Randy Varcho | United Church News graphic.
When the Rev. Kathi Martin reflects on her call to ministry, she's blunt.
"I could remember a day, sitting on my stairs, sipping out of a bottle of scotch, and it was just a turning point. Everything seemed to be wrong in my life," says Martin, who is the founding pastor of God-Self-Neighbor Ministries, a UCC church start in Atlanta. "I crumbled up my cigarettes and put down my bottle of scotch, and I said, 'OK God, I'm not running anymore.'"
"That really confused me—that feeling of being called—because I so much did not like the church, but then I had to make a separation between 'the church' and 'God.' Ministry is about loving God and spreading the gospel, and when I came back to that, I could stop running," she says.
Martin is one of eight persons who discuss their journeys into vocational ministry through video testimonies offered on a new UCC website designed especially to help those discerning God's nudge in their lives.
Askthequestion.org, an interactive, flash site sponsored by the UCC's Parish Life and Leadership (PLL) Ministry and designed by the UCC's web team, contains personal stories, study materials, prayer and meditation resources, and answers to just about any question one could ask when considering authorized ministry—ordained, commissioned or licensed—in the UCC.
"The purpose is to identify gifted men and women and help them explore vocations in ministry," says the Rev. Lynn Bujnak of PLL. "We are asking individuals to ask the question, 'Am I being called to ministry?' and to ask congregations to be bold in asking their members, 'Are you being called to ministry?'"
The Rev. Andrew Warner, associate pastor at Plymouth UCC in Milwaukee, Wis., says, when exploring one's call, the answers come best through active engagement.
"It's a question [that can't be] answered in a weekend, or in a day or in an hour, but is a question to live with, to struggle with and to pray about," Warner says. "One of the best ways to get some answers, besides just sitting in silence with our questions, is to find some ways to get some practical experience in doing ministry."
Askthequestion.org provides opportunities to explore the nuances of different ministry paths, such as chaplaincy, counseling, Christian education, youth ministry, social activism, missionary work and, of course, pastoral ministry.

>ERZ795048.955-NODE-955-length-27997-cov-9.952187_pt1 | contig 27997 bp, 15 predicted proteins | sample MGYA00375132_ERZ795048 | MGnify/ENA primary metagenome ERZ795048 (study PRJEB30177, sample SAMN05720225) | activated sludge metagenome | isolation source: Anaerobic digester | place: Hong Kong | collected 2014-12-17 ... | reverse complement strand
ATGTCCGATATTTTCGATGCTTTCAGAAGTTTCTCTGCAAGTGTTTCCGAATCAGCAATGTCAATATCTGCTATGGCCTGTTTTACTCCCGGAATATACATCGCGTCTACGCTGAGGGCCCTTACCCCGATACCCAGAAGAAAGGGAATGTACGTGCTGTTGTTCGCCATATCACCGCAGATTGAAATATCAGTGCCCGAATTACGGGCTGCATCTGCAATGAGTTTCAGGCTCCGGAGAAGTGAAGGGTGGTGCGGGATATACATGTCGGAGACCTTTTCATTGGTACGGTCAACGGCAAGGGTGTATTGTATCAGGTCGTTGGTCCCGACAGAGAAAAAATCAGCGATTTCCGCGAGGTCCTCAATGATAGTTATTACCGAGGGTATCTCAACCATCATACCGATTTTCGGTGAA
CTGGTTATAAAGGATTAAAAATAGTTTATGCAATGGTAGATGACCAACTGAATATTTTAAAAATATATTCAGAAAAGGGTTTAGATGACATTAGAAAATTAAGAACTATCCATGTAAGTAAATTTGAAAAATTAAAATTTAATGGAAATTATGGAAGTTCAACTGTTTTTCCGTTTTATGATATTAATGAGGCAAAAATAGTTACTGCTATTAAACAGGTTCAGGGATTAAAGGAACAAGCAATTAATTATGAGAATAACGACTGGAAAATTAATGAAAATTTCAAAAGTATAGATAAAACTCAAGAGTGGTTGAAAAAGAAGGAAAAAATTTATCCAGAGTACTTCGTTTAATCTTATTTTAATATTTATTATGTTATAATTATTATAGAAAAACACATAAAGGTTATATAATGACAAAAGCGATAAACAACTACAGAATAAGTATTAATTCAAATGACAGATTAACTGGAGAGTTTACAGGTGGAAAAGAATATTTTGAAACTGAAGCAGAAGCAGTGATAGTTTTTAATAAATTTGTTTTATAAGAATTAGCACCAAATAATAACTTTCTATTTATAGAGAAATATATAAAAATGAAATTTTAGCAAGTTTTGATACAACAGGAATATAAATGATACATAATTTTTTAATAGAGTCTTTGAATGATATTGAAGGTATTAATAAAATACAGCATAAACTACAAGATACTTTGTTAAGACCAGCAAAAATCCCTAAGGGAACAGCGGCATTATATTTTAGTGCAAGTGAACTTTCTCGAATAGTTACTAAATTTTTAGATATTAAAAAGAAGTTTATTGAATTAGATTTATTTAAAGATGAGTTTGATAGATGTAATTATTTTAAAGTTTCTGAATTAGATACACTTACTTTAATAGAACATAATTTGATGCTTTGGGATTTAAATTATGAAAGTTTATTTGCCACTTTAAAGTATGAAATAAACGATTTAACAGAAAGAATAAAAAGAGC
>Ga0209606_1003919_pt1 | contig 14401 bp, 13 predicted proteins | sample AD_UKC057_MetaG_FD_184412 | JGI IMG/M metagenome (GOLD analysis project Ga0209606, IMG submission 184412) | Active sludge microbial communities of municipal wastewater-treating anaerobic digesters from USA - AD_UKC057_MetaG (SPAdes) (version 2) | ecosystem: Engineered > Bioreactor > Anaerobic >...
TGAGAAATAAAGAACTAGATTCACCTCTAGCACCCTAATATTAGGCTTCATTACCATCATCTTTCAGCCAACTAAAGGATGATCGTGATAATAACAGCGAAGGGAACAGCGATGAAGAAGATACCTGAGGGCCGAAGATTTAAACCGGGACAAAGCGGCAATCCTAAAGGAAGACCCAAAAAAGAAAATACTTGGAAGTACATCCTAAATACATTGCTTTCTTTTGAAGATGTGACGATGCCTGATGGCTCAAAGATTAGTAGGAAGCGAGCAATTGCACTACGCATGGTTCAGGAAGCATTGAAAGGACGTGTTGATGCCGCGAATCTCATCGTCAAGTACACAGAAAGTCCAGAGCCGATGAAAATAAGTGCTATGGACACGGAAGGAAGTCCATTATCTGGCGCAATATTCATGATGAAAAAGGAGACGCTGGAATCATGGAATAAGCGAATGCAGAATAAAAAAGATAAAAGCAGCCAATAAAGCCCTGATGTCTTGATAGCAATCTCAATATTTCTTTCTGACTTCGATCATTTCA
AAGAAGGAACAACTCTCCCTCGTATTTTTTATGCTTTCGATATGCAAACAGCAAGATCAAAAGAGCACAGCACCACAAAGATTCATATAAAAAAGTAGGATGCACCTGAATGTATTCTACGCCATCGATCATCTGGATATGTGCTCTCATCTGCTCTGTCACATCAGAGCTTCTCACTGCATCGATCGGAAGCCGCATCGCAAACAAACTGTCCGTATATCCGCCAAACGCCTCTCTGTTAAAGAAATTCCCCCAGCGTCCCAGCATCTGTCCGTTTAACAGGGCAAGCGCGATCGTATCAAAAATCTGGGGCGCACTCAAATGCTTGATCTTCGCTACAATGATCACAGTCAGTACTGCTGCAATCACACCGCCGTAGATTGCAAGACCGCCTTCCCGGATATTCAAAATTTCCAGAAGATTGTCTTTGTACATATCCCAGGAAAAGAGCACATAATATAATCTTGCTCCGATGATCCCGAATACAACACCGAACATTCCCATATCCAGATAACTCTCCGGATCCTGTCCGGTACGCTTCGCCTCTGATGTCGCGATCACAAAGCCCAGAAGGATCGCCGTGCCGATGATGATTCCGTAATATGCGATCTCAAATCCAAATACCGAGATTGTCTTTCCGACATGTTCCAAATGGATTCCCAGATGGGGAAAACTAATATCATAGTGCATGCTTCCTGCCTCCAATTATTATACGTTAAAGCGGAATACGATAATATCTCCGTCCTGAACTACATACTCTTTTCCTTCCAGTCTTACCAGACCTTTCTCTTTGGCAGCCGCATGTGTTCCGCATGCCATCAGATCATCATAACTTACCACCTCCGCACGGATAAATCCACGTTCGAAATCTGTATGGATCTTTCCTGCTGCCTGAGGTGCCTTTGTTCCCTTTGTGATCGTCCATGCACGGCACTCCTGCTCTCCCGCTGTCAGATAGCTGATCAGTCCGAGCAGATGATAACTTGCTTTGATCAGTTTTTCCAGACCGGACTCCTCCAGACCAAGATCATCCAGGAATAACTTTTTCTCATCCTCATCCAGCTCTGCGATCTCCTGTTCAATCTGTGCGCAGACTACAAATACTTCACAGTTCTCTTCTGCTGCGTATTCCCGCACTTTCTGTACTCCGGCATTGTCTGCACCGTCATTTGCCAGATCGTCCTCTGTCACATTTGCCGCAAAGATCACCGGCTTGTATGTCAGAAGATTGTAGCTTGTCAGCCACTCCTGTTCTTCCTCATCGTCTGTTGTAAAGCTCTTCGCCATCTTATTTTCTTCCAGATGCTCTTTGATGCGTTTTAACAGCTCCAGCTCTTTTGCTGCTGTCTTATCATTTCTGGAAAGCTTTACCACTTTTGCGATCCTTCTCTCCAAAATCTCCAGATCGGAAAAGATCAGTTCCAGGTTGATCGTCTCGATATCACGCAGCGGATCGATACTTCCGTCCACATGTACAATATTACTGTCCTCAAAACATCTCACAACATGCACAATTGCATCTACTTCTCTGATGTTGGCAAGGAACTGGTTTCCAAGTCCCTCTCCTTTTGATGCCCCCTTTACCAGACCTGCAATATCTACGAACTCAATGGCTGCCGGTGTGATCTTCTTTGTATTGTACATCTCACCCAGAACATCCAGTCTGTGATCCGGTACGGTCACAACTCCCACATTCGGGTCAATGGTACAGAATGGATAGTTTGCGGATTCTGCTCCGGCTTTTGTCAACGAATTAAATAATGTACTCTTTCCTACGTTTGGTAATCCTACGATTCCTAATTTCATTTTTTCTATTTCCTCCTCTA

Hopefully, Bujnak says, Askthequestion.org will spark new interest in ministry as a vocation worthy of consideration, especially in light of new data that reveals a steadily-decreasing and ever-aging pool of pastors. According to the 2003 Statistical Handbook, only 6.3 percent of all UCC clergy are under the age of 40.
The Pension Boards of the UCC estimates that, in the next five years, 1,800 UCC pastors will reach retirement age; however, only 600 persons will enter pastoral ministry.
Already, the numbers are impacting congregations that are searching for pastors. At present, the UCC has 435 churches looking for ministerial leadership, but only 300 pastors are actively seeking placement.
The Rev. Darryl Kistler, pastor of United Christian UCC in Miles City, Mont., recognizes that choosing ministry as a vocation is not easy. "That first step into ministry as a career, but even more so as a lifestyle and a lifechanging event, was so difficult but so rewarding, and each step since then has just been easier," he says.
Borrowing advice once offered by theologian Frederick Buechner, the Rev. Tisha Brown, associate pastor at Brookfield Congregational UCC in Wisconsin, says that the goal in life is to discover what you do the best and enjoy the most, and then apply those gifts to the world's greatest needs. "That's how you'll know that God is calling you," she says.
The Rev. Wanda Harris-Watkins, pastor of Pakachoag UCC in Auburn, Mass., says, "Ministry is when you close the books and you get your fingernails dirty and you go places that no one else wants to go. You only know ministry when you do ministry."
Nellie Rosado, a member of Las Piedras UCC in Puerto Rico who works as a local church missionary to the Dominican Republic, says ministry is an exercise in trust.
"In our life, we have the opportunity to do something, but we are scared to do it, to go forward," Rosado says. "But with the Holy Spirit, I just say, 'Here I am. Lead my way.'"